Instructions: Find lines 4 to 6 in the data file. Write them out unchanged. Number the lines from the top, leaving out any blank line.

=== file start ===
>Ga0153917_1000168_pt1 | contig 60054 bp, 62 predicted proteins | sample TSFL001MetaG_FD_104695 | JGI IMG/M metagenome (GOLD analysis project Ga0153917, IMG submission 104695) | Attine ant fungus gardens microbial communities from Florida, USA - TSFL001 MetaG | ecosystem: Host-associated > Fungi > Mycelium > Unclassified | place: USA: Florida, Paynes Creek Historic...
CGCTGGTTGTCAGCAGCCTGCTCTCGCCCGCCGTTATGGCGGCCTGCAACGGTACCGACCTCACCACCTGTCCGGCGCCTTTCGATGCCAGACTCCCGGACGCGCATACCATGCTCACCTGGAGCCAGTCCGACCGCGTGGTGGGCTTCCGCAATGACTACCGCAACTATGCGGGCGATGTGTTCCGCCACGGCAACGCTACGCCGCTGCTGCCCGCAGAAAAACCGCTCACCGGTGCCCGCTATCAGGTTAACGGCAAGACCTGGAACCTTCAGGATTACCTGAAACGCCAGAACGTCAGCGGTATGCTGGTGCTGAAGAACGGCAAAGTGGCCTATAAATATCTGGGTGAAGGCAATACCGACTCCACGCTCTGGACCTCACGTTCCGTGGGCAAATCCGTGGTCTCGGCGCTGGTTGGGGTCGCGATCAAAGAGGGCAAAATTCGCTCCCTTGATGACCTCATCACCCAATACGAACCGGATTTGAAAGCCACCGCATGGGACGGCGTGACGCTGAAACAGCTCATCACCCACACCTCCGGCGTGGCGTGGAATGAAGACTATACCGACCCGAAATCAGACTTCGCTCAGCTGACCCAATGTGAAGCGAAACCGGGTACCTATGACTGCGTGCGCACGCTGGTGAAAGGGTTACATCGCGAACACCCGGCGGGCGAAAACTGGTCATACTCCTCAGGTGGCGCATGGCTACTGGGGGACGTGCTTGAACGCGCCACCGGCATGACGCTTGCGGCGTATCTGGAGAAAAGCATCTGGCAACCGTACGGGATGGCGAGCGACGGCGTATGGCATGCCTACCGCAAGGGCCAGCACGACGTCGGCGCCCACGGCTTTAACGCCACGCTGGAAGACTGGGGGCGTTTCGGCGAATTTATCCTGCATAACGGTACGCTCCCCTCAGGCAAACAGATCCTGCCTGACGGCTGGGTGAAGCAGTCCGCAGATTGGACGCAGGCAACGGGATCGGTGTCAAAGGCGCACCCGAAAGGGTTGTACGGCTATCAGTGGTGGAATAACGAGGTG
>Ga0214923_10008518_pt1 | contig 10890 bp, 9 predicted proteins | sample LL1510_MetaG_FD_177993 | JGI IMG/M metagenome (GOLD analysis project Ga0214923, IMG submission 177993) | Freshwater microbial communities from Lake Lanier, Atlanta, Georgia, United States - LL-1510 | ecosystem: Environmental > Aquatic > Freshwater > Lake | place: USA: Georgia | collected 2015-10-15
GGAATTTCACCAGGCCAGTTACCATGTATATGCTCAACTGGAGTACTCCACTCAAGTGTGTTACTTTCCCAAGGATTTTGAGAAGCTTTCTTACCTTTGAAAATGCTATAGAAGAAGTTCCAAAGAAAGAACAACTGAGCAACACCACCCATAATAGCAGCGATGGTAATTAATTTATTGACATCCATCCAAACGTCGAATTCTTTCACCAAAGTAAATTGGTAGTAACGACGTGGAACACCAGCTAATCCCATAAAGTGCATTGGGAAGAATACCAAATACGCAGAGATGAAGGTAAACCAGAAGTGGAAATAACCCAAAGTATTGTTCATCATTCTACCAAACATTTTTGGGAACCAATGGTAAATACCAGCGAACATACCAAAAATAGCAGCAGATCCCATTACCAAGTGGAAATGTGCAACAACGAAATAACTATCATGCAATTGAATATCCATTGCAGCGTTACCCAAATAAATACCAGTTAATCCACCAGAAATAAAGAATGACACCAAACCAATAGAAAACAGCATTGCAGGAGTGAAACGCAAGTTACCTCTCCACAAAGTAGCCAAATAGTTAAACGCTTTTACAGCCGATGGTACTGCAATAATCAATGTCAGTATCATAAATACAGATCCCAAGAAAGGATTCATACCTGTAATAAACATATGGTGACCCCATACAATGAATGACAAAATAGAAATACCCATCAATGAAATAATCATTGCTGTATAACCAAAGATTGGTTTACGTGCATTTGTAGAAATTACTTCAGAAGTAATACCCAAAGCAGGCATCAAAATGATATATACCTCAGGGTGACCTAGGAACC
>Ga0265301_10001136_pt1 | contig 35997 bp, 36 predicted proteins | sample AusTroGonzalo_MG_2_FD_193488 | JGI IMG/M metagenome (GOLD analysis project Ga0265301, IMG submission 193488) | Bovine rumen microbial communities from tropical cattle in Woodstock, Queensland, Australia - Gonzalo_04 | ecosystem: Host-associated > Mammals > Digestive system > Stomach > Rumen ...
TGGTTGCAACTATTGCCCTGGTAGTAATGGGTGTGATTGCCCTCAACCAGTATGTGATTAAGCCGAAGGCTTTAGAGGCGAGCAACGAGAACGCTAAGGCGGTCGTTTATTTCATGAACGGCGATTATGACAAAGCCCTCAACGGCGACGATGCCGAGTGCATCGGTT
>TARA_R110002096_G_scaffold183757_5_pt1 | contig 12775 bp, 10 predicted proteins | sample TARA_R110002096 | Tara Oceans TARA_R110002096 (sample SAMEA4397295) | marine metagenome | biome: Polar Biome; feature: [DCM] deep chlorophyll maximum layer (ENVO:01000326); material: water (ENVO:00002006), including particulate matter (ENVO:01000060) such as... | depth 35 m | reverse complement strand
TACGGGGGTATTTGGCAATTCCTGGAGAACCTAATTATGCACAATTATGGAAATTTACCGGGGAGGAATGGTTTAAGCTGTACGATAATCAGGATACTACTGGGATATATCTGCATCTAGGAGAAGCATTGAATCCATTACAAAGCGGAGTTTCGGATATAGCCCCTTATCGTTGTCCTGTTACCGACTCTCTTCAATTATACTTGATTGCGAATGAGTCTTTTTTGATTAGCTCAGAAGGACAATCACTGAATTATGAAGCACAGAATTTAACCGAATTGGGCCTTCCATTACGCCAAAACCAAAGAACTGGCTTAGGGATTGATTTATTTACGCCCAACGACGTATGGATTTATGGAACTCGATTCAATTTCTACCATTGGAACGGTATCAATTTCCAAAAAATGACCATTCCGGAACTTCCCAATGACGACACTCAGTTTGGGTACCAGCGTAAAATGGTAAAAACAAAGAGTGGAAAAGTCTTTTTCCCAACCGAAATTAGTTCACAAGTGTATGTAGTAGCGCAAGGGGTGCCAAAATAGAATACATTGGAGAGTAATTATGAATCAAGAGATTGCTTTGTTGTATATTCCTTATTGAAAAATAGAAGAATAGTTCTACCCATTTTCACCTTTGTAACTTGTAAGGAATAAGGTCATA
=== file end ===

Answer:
GGAATTTCACCAGGCCAGTTACCATGTATATGCTCAACTGGAGTACTCCACTCAAGTGTGTTACTTTCCCAAGGATTTTGAGAAGCTTTCTTACCTTTGAAAATGCTATAGAAGAAGTTCCAAAGAAAGAACAACTGAGCAACACCACCCATAATAGCAGCGATGGTAATTAATTTATTGACATCCATCCAAACGTCGAATTCTTTCACCAAAGTAAATTGGTAGTAACGACGTGGAACACCAGCTAATCCCATAAAGTGCATTGGGAAGAATACCAAATACGCAGAGATGAAGGTAAACCAGAAGTGGAAATAACCCAAAGTATTGTTCATCATTCTACCAAACATTTTTGGGAACCAATGGTAAATACCAGCGAACATACCAAAAATAGCAGCAGATCCCATTACCAAGTGGAAATGTGCAACAACGAAATAACTATCATGCAATTGAATATCCATTGCAGCGTTACCCAAATAAATACCAGTTAATCCACCAGAAATAAAGAATGACACCAAACCAATAGAAAACAGCATTGCAGGAGTGAAACGCAAGTTACCTCTCCACAAAGTAGCCAAATAGTTAAACGCTTTTACAGCCGATGGTACTGCAATAATCAATGTCAGTATCATAAATACAGATCCCAAGAAAGGATTCATACCTGTAATAAACATATGGTGACCCCATACAATGAATGACAAAATAGAAATACCCATCAATGAAATAATCATTGCTGTATAACCAAAGATTGGTTTACGTGCATTTGTAGAAATTACTTCAGAAGTAATACCCAAAGCAGGCATCAAAATGATATATACCTCAGGGTGACCTAGGAACC
>Ga0265301_10001136_pt1 | contig 35997 bp, 36 predicted proteins | sample AusTroGonzalo_MG_2_FD_193488 | JGI IMG/M metagenome (GOLD analysis project Ga0265301, IMG submission 193488) | Bovine rumen microbial communities from tropical cattle in Woodstock, Queensland, Australia - Gonzalo_04 | ecosystem: Host-associated > Mammals > Digestive system > Stomach > Rumen ...
TGGTTGCAACTATTGCCCTGGTAGTAATGGGTGTGATTGCCCTCAACCAGTATGTGATTAAGCCGAAGGCTTTAGAGGCGAGCAACGAGAACGCTAAGGCGGTCGTTTATTTCATGAACGGCGATTATGACAAAGCCCTCAACGGCGACGATGCCGAGTGCATCGGTT